If your model is feeling laggy or sluggish, especially in 3D, it may be due to a high number of polygons in the model and on-screen. For example, when navigating in 3D, there is a drop of frames (image stutters).
This article can help you to identify, prevent and reduce polygons in your model, and have a leaner and more efficient model to work with.
I’ve based this article on Archicad 23. Other versions may differ.
The quickest and easiest way to review the number of polygons in a project is to install the Archicad Goodies and use the PolyCount palette.
Once installed, you’ll find the PolyCount palette under Window/Palettes/PolyCount. When opening, it will check your model (based on what’s visible), so it may take some time if you have all layers on. Once you review the overall list, you can start to pinpoint the culprits – for example it may be an object that’s been imported into Archicad. More on that later.
Download Goodies (contains Polygon Count Add-On) here.
There are numerous formats that Archicad can import; such as SketchUp (SKP), Revit Families (RFA) or Rhino models (3DM). These files may have been modeled at a high level of detail (possibly too much detail) or poorly created, resulting in thousands of polygons once imported.
For RFA and Rhino files, during the import process, you can set the level of segmentation for curves. It’s worth trying with the default (middle position) first in a fresh Archicad file to review the results before trying again with a lower segmentation, and then comparing the results between the two versions, both visually and with the PolyCount palette mentioned above.
When importing an RFA object, set the segmentation.
When importing a Rhino 3DM File as an Object, additional options can be set before import, including segmentation.
For SketchUp SKP files, there is a direct one-to-one import of polygons. To control, try to adjust the angle between normals directly in SketchUp (link below), before importing into Archicad. After import, review the tips below under ‘Reduce’.
Download free RFA add-on from BIM6x here.
Learn more about:
- Converting RFA Files to GDL Objects
- Import of Rhino 3DM File as Object
- Other 3D Model Import Formats
- SketchUp Modeling Tips (before sending to Archicad)
Magic Wand and Mesh
When creating a Mesh with Magic Wand, such as from a CAD plan or drawn 2D elements, contour lines will be created as straight segments that best match the original 2D.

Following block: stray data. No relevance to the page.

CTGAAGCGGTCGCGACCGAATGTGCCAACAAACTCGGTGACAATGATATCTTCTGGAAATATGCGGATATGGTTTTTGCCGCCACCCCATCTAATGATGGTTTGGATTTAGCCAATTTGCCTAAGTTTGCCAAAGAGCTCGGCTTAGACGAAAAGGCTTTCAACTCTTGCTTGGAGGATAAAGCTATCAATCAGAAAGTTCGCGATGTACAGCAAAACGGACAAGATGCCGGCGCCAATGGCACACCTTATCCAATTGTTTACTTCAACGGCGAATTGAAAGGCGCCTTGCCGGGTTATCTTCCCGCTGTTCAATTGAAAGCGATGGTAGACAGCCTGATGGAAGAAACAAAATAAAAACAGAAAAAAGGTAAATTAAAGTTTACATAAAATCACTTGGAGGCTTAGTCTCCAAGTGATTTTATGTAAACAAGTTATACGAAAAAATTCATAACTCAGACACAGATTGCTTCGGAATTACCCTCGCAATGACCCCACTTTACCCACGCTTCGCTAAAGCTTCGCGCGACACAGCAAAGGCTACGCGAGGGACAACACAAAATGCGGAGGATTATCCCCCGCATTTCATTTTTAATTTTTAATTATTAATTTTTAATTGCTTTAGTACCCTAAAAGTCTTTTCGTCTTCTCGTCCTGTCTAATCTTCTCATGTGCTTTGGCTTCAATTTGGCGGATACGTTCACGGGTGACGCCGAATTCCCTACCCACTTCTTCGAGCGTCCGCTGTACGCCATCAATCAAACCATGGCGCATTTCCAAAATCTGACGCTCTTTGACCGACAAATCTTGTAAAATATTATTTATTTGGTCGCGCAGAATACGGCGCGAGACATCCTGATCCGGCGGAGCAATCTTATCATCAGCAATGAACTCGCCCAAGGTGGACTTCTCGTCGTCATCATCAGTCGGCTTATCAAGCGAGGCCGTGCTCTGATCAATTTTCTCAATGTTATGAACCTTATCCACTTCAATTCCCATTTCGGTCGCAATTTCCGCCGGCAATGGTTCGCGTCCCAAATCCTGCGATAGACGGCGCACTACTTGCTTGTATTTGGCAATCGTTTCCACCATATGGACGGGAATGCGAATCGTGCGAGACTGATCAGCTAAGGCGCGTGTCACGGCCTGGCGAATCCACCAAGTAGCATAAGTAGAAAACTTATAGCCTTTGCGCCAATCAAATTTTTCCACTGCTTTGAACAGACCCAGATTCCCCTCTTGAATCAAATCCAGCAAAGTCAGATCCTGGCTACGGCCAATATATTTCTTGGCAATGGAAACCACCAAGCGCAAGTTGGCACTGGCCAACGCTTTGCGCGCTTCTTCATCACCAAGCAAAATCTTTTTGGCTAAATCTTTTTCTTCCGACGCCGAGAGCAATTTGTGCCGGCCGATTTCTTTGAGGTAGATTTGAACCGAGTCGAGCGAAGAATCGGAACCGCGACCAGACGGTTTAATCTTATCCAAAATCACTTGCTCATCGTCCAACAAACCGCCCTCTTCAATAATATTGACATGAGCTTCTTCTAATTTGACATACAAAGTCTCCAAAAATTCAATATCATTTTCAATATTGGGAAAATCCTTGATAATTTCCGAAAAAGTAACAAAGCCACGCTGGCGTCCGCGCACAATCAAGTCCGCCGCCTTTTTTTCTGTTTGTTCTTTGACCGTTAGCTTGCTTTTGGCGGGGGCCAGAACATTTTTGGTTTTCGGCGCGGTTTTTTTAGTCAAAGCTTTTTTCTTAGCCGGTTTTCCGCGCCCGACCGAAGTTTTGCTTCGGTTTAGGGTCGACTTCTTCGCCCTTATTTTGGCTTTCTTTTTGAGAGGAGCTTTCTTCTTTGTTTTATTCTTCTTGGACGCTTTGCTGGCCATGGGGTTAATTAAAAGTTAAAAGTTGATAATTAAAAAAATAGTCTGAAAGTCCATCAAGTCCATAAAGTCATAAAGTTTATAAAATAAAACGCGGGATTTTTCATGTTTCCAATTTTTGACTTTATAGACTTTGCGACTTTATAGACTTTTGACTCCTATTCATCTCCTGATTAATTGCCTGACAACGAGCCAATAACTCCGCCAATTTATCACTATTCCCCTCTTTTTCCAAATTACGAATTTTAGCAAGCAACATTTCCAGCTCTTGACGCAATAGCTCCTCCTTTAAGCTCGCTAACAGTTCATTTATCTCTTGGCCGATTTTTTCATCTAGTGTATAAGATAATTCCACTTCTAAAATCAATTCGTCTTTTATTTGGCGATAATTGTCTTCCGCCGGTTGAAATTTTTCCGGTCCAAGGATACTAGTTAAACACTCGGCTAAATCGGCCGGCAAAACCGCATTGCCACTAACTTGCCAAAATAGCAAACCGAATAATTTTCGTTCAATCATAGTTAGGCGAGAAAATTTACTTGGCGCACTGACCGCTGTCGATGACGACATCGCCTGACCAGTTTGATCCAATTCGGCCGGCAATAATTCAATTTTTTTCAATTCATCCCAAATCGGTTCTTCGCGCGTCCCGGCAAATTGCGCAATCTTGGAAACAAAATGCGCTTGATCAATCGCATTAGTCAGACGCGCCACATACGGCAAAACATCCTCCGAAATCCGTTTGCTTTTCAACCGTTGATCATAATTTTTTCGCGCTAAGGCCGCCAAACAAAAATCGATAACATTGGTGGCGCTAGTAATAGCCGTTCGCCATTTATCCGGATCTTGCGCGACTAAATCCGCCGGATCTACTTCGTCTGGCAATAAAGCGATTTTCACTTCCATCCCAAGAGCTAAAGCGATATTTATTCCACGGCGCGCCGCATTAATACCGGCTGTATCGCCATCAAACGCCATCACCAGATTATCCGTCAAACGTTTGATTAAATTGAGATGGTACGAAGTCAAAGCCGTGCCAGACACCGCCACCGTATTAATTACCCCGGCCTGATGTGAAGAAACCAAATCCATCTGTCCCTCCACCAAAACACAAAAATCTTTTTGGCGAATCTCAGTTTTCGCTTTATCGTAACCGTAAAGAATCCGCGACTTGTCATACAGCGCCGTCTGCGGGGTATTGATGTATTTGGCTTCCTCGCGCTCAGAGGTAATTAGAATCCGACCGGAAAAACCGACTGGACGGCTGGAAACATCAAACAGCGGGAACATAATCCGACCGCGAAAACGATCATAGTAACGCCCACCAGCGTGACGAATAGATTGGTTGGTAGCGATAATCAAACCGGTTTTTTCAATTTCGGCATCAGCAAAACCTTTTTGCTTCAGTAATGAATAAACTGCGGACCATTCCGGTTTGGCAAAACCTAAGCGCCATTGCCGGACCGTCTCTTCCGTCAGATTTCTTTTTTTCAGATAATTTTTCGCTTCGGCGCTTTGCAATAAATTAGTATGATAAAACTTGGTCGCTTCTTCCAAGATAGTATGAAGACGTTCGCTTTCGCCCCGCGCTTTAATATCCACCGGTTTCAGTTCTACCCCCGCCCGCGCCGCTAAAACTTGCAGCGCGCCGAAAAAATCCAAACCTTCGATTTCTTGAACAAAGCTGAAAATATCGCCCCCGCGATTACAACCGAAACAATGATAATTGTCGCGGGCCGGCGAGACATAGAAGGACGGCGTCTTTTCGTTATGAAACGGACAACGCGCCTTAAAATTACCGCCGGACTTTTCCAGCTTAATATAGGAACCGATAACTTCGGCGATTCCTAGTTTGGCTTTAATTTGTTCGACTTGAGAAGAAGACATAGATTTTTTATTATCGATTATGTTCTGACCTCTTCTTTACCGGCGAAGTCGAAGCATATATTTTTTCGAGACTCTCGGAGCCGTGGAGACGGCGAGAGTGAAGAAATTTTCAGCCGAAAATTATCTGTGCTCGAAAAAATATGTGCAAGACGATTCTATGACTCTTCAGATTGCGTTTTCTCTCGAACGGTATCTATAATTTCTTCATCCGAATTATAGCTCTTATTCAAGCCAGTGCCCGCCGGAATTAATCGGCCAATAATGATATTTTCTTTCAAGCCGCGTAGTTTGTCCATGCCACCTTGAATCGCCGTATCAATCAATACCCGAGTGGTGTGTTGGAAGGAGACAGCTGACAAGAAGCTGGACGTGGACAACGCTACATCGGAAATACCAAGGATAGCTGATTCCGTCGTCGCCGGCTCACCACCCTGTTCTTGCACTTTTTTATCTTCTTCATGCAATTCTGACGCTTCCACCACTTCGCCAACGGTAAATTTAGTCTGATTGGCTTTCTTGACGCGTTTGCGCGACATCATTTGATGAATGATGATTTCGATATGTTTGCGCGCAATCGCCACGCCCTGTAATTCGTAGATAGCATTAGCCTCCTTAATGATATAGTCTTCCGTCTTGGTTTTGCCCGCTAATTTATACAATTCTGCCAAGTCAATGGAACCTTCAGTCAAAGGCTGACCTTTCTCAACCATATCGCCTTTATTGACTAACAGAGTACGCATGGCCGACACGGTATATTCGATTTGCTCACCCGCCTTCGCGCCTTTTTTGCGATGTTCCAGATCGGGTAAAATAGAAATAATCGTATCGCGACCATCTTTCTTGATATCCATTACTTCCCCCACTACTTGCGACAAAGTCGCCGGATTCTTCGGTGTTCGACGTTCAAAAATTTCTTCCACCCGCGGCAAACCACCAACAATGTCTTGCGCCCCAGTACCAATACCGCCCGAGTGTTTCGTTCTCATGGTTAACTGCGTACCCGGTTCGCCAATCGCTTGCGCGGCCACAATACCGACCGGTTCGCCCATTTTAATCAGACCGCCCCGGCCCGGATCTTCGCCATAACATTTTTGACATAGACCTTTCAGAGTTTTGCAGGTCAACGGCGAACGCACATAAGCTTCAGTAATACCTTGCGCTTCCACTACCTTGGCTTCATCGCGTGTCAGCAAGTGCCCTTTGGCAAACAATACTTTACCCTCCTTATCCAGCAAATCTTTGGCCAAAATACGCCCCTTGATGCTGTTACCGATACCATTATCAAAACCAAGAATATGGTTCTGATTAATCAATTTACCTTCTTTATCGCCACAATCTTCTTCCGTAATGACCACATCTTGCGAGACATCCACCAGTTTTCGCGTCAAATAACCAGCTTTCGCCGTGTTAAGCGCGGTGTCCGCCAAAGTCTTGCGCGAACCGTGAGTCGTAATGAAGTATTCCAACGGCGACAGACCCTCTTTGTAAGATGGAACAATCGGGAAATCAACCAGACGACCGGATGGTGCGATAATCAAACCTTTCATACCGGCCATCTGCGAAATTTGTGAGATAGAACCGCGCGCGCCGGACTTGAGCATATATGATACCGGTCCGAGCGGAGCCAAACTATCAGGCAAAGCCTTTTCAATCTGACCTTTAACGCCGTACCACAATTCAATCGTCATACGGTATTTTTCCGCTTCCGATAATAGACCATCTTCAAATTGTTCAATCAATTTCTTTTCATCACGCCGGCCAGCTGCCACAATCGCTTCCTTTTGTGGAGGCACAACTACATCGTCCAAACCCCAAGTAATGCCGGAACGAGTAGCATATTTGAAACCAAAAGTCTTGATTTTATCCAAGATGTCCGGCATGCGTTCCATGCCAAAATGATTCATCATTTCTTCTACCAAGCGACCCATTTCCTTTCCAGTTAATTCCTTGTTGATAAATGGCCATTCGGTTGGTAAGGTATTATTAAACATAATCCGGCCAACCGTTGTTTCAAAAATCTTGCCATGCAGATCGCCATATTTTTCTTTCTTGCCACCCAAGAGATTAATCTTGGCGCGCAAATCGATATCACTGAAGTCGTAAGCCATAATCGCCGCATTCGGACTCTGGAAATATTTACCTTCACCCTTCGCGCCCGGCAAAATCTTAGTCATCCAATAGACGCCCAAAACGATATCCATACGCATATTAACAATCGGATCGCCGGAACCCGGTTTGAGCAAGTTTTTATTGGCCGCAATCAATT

To control this segmentation behavior and ensure the 2D contours are using a spline or arcs, review the Magic Wand Settings under the Design menu. Setting the 'Deviation from Curve' to a higher number or changing it to 'Segment Length', for example, can create fewer segments. If the result is too broad, undo, and adjust the values to find the balance between too many points and not enough.
If the 2D contours are made of straight segments (but have too many points), then try to Magic Wand these lines or polyline with an Archicad spline first. Hide the original lines and then create Mesh contours using the above Magic Wand settings from this new spline instead. Using the spline as a guide can generate simplified Mesh contours which wouldn’t be possible directly via the original lines and polyline. Before creating the spline though, it may be worth running Linework Consolidation as this may also simplify the lines.
Mesh contours using Magic Wand: above – Best Match with less than 40mm deviation, and below – Linear 2000mm Segments.
After modifying these Magic Wand Settings, don’t forget to set them back as this will affect any future Magic Wand-ing in the project. This setting is stored to your user preferences, so it won’t affect your Teamwork colleagues.
The same method above also applies when using the Magic Wand to create any other type of construction element from splines or arcs.
Learn more about Optimising Mesh Performance.
Curtain Wall, Stair and Railing
With these complex hierarchical elements, it is easy to generate lots of polygons, by too many complex and curved members for example.
For Curtain Wall, every grid line will divide frames into segments even if they appear continuous such as by using Merged Panels or graphically deleting some frames. Usually, this can’t be avoided due to the desired pattern, but it’s worth keeping in mind.